Some of our armed respondents reported a similar dynamic. They described ineffective leadership and hyper masculine cultures perpetuated by sexist, “old school” training regimes that filtered out those who might challenge the norms established by the dominant group.
Why don’t people join?
Many of Casey’s respondents considered the firearms department “prestigious” and “elite”. That is unsurprising. Its officers are issued with better equipment, and they are better trained and supported. Yet, for all that – maybe because of that – they do not seem to have the respect of those colleagues who aren’t on the team.
Some of our respondents who are part of firearms teams reported positives to the organisational culture, such as the camaraderie and teamwork. They said that the firearms culture helps officers sustain their morale and sense of mission despite the rigours and risks of the work.
This study and the Casey review present an alarming picture. They raise important questions about the armed policing demographic, its ways of working, and the true appeal of the role to those who join a service committed to the principle of policing by consent.
Still, some insiders believe the culture privileges traditional forms of masculinity to such a degree that the needs of anyone outside of the dominant group are discounted. The survey showed that the needs of women officers are not always given the same priority as men – for example, female officers were often equipped with hand-me-downs of male kit that did not fit properly.
Some unarmed respondents said the “macho” culture of firearms teams was a disincentive to taking up arms. Around half of the unarmed officers in our sample who are qualified for the role said they would not consider joining them to perform it. Some said they were unfit or were unwilling to commit to the level of fitness required to perform the role. Some simply preferred other career options.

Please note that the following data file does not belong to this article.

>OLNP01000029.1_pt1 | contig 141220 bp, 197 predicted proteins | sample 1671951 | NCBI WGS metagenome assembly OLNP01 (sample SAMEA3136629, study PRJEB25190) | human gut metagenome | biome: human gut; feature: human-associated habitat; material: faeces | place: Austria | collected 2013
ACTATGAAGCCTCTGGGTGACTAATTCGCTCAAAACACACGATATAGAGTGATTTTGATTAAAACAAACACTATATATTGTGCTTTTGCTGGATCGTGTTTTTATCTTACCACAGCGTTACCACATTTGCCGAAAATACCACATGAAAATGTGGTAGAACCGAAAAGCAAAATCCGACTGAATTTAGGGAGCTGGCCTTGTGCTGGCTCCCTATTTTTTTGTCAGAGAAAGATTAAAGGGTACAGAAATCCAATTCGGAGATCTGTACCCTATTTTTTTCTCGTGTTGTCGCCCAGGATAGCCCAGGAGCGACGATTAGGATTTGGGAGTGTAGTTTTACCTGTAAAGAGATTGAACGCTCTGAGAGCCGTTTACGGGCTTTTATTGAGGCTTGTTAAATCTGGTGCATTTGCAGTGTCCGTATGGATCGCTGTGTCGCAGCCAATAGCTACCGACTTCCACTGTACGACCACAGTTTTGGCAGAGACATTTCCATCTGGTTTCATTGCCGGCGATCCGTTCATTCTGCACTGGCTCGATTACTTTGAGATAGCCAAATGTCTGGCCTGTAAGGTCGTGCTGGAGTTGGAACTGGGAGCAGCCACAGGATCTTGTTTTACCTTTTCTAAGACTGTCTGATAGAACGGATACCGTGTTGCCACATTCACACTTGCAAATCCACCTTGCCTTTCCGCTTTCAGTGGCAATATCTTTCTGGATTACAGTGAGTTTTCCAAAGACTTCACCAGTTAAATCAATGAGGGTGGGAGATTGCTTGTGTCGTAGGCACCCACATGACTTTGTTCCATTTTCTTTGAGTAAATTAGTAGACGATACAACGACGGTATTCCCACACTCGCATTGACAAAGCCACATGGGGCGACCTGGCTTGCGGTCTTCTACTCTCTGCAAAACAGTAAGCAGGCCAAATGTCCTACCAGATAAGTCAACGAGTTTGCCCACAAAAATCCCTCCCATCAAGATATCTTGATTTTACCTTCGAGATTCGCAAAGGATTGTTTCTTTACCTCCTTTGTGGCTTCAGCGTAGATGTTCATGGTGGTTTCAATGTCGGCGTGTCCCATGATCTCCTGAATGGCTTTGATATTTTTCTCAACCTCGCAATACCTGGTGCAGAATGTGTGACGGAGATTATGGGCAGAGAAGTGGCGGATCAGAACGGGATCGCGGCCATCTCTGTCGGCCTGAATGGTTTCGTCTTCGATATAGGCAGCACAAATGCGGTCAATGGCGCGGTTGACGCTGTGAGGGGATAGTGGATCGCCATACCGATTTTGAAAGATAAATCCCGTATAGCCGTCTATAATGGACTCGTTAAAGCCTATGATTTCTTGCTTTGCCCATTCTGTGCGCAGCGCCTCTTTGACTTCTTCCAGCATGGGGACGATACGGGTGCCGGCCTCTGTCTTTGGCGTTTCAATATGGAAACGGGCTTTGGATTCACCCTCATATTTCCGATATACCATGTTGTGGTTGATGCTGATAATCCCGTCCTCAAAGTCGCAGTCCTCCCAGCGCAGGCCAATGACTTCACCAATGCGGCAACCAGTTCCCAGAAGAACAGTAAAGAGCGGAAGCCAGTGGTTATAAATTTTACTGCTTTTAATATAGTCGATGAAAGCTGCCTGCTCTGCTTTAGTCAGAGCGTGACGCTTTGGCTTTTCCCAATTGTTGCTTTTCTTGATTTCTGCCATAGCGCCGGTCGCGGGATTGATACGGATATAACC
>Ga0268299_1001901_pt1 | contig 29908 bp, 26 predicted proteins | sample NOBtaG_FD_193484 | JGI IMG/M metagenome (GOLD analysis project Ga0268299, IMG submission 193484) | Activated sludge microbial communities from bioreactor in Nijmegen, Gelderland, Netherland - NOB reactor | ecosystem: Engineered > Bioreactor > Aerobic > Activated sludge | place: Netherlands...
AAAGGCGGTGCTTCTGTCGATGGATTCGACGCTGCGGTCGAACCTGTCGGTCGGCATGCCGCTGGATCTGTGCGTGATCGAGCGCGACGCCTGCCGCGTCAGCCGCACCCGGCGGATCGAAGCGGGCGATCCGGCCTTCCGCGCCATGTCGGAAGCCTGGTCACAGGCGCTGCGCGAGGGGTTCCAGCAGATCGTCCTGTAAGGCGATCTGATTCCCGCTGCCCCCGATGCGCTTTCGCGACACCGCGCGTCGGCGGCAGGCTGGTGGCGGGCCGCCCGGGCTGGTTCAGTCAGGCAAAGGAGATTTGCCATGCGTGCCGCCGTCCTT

A significant number of unarmed respondents said they would consider the role only because they believed it offered them an escape from the pressures of operational policing. Some were disdainful of armed officers who, they said, avoid many of the duties and responsibilities routinely associated with the day-to-day business of policing.
That outlook was typified by one respondent who remarked dismissively that firearms officers could instead spend lots of time, “eating chicken at Nando’s and talking about tattoos”.
Taken together, this study and the Casey review present an alarming picture. They raise important questions about the armed policing demographic, its ways of working, and the true appeal of the role to those who join a service committed to the principle of policing by consent.
Arguably, the existing culture leads to division among the police ranks and is a significant barrier to departments’ affinity with the communities they serve. And ultimately, it is a threat to their legitimacy.
This article first appeared on The Conversation, and is republished under a Creative Commons Licence; the original can be read here.
About the Author
Former Scotland Yard detective Dr Adrian James is Research Director at the Centre for Advanced Police Studies, Liverpool John Moores University, and a Reader in Police Studies. During his police career he led operational detective teams for the UK’s regional and national crime squads, and was intelligence manager in the Met’s aviation security (now counter-terrorism) and specialist crime commands. He was awarded his doctorate by the LSE for a study into the origins and development of intelligence-led policing, and has completed research for the College of Policing, the NPCC, and the Home Office.